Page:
Tuesday, December 6, 2011

How I lost the joy of writing.


Writing has been difficult for me lately.  My inability to create blog posts is symptomatic of a larger condition.  Basically, I can't get out of my own way.  Lots of people say that writing is therapeutic, and I guess it is.  But writing is more than that for me.  It is integral to my understanding of myself as a human being.  When I was little, I could feel the words traveling down my arms and dripping out my fingertips into the pen and then onto the paper.  Words and ideas thrilled me, and I reveled in the ability to take the raw clay of thought and emotion and translate them into something that could be shared between people.  It made me feel so much less alone.

Somewhere along the way, in the course of my perfectionism, I mixed up the need to write with others' assessment of my writing skill.  Finishing a doctorate was difficult for me, not so much intellectually as emotionally.  The work itself was fascinating and enjoyable, but the process of editing and revising was disheartening.  In contrast to many of my fellow students, my dissertation process was a cake walk.  I had a doctoral committee made of up nurturing and patient people.  They were gentle in their criticisms, and because they were generous educators, I began the dissertation process with a strong foundation of support which meant that my work was less in need of correction by the time I reached the final stages.  This facilitated the process significantly.  Even so, the process required that I submit my dissertation chapters first to my interdisciplinary committee of three professors (one with a PhD in history, one with a PhD in Religion Studies, and one with a PhD in English).  They each made their recommendations and I revised the work until the manuscript was complete.  At that point, I could submit the work to them in its complete although still imperfected form.  They made more (mostly minor) recommendations.  I revised again and, after receiving their go-ahead, submitted the manuscript to my second reader.  She accepted it with only minor recommendations.  After receiving her seal of approval, I then had to send the manuscript to the dean's office which then sent it ahead to an outside reader.  They don't tell you who the person is, but I believe in my case they chose a scholar working in Hawaii.  Following that person's comments to which I had to formally respond, my dissertation was then submitted for reading and criticism to the dean's office.  Working with my doctoral committee, I was then responsible for creating a response to the dean's comments.  When that process was over, I had a final meeting with my doctoral committee.  At this point they could bring up any final recommendations that had with the writing and/or with outside readers' recommendations.  Additionally, I was working with a professional editor who, though a sweet and wise woman, was not going to pull any punches in her editorial approach.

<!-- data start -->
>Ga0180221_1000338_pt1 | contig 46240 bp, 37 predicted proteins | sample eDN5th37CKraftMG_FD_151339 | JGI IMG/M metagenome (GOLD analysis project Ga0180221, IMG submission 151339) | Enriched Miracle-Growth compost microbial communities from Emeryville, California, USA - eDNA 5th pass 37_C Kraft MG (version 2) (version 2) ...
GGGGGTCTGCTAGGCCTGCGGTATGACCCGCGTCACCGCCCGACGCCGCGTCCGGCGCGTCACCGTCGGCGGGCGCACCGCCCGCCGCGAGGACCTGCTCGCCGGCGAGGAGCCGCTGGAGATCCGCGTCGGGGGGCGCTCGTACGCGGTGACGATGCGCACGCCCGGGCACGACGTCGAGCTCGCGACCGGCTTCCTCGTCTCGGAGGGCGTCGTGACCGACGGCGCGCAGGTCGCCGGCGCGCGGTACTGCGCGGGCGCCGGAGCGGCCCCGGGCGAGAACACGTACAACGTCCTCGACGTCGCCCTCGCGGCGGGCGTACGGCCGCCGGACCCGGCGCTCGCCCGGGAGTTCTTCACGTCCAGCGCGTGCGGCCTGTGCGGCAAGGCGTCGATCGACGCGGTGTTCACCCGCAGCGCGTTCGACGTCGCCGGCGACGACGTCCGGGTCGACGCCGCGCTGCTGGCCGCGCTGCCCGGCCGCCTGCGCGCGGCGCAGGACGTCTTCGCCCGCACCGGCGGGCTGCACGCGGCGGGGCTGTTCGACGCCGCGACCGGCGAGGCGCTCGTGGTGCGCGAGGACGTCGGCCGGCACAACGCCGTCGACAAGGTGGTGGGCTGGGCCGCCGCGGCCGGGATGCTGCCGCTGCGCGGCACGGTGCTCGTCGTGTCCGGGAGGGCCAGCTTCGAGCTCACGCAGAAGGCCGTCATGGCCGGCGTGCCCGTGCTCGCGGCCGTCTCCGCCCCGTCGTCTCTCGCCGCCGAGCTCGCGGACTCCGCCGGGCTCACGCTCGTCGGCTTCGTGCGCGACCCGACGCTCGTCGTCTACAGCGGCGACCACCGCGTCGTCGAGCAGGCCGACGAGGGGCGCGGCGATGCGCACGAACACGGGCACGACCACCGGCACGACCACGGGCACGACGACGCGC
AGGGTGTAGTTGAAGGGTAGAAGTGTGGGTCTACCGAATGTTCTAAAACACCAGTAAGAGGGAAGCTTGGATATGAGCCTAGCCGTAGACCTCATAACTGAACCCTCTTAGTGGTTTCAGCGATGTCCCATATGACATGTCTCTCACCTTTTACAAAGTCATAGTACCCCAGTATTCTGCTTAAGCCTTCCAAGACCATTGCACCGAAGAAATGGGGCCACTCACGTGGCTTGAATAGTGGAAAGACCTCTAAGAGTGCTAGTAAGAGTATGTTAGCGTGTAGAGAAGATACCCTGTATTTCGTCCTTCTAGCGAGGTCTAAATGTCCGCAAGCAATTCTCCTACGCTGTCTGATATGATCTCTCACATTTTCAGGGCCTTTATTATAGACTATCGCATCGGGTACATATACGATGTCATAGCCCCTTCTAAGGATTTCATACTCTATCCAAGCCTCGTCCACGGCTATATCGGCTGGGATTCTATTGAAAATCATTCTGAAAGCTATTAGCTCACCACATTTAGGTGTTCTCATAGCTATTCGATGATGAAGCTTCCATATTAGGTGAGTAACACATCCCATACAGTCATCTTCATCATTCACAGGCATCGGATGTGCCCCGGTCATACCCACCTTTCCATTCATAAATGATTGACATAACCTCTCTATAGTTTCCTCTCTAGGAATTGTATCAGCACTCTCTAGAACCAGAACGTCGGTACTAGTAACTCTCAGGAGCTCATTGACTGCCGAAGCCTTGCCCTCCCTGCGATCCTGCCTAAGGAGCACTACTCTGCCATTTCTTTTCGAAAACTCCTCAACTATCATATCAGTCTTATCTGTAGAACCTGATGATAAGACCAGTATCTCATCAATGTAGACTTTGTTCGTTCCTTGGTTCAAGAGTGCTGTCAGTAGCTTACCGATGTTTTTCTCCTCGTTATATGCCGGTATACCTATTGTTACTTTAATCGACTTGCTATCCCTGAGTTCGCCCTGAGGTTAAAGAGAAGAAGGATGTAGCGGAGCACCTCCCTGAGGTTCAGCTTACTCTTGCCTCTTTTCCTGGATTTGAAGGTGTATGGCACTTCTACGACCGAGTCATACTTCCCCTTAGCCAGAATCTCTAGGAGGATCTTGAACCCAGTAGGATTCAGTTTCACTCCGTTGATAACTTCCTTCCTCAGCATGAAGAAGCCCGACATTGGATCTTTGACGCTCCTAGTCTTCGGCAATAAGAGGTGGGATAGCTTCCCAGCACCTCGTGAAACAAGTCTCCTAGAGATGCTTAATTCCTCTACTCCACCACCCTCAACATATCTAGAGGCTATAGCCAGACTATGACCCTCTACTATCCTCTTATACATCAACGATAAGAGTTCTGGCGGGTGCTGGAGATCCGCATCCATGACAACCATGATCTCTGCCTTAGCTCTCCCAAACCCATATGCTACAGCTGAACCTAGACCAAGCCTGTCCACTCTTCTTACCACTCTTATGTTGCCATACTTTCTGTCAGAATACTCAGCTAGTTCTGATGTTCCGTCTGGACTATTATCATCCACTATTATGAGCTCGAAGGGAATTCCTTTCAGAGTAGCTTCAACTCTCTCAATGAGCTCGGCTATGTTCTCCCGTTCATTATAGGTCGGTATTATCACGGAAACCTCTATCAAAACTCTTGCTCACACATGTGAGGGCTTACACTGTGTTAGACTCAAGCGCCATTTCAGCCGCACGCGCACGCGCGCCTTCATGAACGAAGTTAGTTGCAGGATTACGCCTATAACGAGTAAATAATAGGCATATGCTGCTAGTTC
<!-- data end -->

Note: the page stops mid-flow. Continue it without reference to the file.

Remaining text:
The entire process had its merits.  I was glad to know that the process promoted a high level of quality in my work.  I appreciated the attention and care I received from my readers who were consistently enthusiastic and caring in their approach.  My university encouraged a "nurturing" rather than a confrontational approach to scholarship.  I've adopted this style in my own classroom with good results.    On the other hand, I found myself exhausted by this process at the end of which I was thoroughly sick of all intellectual activities.  While my process was shorter than those endured by others at my university, it still took longer to receive approval of the dissertation than it did for me to write the darn thing. Added to that were bureaucratic snafus. At one point one when I sent my dissertation for review, a college office worker deleted the document and did not tell anyone until months later when I inquired about its status in the review process.  It was also an expensive process.  I could either have purchased three large furnished Victorian homes or this doctorate that has provided me with a job that barely covers the cost of my so-called "income adjusted" student loan payments.  Because I'm not able to make larger payments, my interest (and my related self-loathing and discouragement) keeps compounding and my debt, which will likely never be paid even if I lived to be 300 years old, is astronomical.

There are times when I feel pride in my accomplishment and take great pleasure in the knowledge and skills I gained in the process.  But most of the time I really wish I hadn't done it.  In fact, I'm ashamed of my motivation to be recognized as a thinker and almost feel that I deserve the low income, high debt, and diminished sense of self-worth that accompanies my doctorate.  I earned that humility as payment for my hubris.  What made me think that I needed or deserved recognition?  If I had learned how to be content as a homemaker and mother, I would not be in the fix I'm in now and my children would not be paying for my desire to "be someone."  I might even still enjoy writing.

I miss that feeling of exhilation and the rush of creativity I used to associate with writing.  One of the most uncomfortable results of my ten years of working on my M.A. and PhD are that my joy of writing was severed from the act of writing.  Ten years of criticism of one's thoughts and of one's expressions of those thoughts can be a bit discouraging.  Because I am a perfectionist, a page of glowing remarks about my work was always completely undone by any mention of even the smallest error.  After fourteen years of undergraduate and graduate discipline, writing stopped being fun.